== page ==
Meadville Tribune


April 22, 2014

It’s hard to believe park will turn things around until secrecy ends

Even if a deal is struck to save Conneaut Lake Park from a pending sale to pay off back taxes, it appears unlikely that the park will succeed unless its new managers pledge themselves to transparency and public accountability.

This is perhaps one of the most significant among the many challenges the park’s current trustees face along with the Economic Progress Alliance and Crawford County Board of Commissioners as they try to work out a new management structure for the park and somehow pay off nearly $1 million in overdue taxes.

It is a great irony — and a terrible flaw in state law — that the park is operated as a public trust on behalf of the people of northwest Pennsylvania but is not required to have open meetings or even issue periodic financial and activity reports.

In the early days of the park’s operation as a trust, the members of the Trustees of Conneaut Lake Park held to the spirit of the arrangement despite having no legal obligation to do so. Public meetings were held, documents were made available and board members cooperated with media requests.

That changed under the current board, however. This is the group that allowed the Beach Club and Dreamland Ballroom to go uninsured, making recovery from arson fires impossible. This is the group that is in and out of court in disputes with outside vendors it has hired to run parts of the park. And this is the group that has been forced to hand over financial documents as part of a state Attorney General’s Office investigation.

This group won’t hold public meetings or provide documents. There is no sense of obligation to report to the public and limited cooperation with the media.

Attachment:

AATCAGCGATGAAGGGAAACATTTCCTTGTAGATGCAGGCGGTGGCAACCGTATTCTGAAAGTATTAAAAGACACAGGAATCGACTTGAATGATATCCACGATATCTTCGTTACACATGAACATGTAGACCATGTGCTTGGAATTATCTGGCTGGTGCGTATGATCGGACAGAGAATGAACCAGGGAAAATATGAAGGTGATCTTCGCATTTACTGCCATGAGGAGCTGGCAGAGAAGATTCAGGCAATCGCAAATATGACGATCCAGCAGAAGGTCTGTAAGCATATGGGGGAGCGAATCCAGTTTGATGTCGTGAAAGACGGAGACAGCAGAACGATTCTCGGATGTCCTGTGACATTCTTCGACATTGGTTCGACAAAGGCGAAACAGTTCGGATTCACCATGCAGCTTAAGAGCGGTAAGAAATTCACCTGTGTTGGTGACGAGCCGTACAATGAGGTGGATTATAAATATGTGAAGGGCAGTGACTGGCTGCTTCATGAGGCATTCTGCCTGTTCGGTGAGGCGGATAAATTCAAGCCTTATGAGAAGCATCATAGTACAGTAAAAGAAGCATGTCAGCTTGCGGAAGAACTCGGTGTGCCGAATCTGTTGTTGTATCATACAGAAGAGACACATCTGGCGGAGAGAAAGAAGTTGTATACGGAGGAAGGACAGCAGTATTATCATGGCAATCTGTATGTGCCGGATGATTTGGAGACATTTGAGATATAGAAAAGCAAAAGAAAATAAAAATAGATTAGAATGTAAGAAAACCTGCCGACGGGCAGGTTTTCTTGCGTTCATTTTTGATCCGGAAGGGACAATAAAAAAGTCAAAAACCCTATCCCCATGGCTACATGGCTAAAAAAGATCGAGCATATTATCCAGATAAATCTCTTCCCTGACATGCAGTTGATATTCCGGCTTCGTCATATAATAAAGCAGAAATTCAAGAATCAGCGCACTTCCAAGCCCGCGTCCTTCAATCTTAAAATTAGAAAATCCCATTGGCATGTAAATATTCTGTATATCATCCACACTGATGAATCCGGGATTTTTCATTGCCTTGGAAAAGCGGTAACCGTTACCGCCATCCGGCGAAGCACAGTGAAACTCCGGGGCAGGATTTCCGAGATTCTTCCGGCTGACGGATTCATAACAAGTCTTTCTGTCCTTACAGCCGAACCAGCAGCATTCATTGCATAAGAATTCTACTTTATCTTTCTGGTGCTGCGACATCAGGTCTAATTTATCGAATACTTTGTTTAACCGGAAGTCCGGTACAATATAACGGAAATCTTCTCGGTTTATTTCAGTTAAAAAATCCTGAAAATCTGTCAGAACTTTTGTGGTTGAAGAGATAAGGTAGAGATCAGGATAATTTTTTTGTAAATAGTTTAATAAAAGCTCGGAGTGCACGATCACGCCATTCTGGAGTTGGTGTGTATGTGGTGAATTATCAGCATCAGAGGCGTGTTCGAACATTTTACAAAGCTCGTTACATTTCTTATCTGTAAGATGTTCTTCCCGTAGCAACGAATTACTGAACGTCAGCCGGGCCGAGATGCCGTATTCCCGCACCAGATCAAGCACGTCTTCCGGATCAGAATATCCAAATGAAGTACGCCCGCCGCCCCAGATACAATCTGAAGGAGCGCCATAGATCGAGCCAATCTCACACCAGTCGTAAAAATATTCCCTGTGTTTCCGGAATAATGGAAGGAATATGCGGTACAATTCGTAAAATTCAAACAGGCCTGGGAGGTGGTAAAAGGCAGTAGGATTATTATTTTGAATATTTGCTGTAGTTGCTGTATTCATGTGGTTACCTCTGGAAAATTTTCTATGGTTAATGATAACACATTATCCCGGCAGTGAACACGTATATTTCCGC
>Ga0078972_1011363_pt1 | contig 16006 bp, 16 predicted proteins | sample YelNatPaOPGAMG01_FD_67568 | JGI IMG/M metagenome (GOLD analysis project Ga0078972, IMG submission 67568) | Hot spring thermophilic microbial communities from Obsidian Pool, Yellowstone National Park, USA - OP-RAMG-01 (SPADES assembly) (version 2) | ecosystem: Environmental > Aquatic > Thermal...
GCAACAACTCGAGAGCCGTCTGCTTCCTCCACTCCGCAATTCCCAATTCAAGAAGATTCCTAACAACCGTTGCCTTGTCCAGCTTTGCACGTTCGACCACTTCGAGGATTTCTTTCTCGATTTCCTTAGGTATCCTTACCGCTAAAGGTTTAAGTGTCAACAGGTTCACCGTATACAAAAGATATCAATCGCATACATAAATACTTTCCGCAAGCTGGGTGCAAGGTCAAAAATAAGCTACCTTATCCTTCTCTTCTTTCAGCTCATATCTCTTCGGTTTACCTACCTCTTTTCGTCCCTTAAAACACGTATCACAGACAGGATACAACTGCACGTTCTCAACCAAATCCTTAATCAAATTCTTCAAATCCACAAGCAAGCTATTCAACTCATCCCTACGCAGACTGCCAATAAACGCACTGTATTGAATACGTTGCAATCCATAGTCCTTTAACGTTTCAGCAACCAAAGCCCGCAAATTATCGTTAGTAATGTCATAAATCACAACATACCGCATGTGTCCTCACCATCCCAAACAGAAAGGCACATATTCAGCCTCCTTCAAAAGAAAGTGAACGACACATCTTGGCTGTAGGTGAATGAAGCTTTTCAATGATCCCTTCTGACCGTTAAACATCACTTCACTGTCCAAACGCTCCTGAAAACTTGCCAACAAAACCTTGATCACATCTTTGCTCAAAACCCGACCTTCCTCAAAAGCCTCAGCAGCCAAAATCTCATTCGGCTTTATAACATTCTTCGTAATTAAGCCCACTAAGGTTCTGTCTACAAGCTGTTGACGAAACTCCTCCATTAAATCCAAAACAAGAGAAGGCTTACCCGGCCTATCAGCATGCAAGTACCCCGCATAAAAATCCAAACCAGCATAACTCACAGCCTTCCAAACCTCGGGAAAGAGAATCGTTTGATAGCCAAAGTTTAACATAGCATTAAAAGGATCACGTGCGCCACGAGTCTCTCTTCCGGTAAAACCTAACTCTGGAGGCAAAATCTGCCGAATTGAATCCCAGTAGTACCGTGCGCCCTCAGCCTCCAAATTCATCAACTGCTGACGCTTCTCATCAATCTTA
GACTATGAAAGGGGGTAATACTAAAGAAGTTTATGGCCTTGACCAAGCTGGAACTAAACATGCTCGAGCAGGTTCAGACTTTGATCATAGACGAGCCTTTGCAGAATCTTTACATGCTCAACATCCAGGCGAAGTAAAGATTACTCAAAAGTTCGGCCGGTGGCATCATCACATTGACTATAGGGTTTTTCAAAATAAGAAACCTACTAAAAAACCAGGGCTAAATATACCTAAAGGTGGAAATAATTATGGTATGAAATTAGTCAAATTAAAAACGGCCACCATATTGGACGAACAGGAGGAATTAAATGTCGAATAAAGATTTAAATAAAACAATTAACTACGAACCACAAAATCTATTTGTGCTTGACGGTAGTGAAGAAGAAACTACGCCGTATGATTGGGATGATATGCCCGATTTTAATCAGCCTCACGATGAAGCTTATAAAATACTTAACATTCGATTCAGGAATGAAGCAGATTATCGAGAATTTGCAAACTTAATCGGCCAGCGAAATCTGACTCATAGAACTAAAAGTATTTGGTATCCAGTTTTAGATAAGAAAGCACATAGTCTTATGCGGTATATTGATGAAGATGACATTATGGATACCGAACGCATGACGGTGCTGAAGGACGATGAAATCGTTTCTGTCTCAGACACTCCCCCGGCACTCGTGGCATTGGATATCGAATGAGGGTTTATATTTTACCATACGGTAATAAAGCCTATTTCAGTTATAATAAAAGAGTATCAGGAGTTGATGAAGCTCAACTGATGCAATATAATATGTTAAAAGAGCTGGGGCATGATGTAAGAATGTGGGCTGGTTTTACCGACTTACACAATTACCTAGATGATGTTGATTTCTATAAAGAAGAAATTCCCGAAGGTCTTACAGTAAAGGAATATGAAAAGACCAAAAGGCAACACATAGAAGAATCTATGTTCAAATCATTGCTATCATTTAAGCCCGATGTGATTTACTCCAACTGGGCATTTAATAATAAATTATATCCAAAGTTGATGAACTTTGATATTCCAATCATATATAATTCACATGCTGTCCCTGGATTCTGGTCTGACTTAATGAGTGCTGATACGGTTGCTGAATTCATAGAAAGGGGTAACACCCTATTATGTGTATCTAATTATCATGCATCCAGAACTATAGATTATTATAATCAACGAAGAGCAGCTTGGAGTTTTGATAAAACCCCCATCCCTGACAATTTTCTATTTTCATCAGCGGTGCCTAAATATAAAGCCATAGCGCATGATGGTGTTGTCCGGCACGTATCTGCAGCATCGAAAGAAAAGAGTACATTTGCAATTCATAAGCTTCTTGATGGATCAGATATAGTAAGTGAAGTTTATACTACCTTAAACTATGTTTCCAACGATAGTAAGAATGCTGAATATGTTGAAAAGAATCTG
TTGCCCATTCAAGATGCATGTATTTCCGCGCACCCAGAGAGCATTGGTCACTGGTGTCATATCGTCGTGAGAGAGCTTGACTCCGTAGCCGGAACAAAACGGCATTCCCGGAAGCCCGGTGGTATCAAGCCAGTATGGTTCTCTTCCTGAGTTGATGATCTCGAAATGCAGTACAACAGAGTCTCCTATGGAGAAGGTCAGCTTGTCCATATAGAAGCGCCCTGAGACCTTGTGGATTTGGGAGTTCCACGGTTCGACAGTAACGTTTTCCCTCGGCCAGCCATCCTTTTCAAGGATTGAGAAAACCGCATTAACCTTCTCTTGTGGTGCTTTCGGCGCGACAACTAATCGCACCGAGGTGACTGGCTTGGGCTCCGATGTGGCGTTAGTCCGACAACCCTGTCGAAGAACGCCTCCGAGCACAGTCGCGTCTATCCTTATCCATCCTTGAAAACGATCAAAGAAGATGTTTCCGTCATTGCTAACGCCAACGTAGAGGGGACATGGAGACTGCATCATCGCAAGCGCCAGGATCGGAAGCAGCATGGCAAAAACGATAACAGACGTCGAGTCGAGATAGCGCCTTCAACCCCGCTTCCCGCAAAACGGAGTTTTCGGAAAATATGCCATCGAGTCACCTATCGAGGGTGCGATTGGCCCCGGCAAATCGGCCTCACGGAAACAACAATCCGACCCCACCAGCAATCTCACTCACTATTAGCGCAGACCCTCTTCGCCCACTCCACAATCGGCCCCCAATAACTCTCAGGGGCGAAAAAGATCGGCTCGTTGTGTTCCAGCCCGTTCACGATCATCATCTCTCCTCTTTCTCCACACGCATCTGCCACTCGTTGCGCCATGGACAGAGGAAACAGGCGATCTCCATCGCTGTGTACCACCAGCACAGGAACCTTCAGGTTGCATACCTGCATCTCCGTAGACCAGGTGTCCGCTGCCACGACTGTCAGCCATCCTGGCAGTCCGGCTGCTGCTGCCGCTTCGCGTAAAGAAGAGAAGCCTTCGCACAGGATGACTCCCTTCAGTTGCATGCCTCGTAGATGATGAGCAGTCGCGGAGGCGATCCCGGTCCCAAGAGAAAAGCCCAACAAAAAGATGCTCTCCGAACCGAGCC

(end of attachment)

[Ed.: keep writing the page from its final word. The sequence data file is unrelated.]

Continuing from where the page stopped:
Because of the destruction of historic structures, the disputes, the rumors and the vacuum of information, this board has done incredible damage to the once vital stream of goodwill that existed for the park. It used to be that if the park needed help, you’d have to fight your way through a throng of unpaid volunteers just to get into the action for a few moments. Today you’re more likely to get a roll of the eyes and snarky comments about who will really benefit from the work. And sadly but understandably there is a growing impression that doing business with the park involves taking a major risk.

We’re all for giving promising plans to revive the park a chance. The park plays a huge role in attracting tourist dollars to Crawford County and it directly and indirectly supports countless local jobs.

But secrecy has allowed mismanagement, suspicion and erosion of good will. This must end. The park is a public trust. Unless the park’s managers start living up to the spirit of that phrase, it seems unlikely that the facility will win the support it will need to crawl out of the hole caused by years of questionable leadership.

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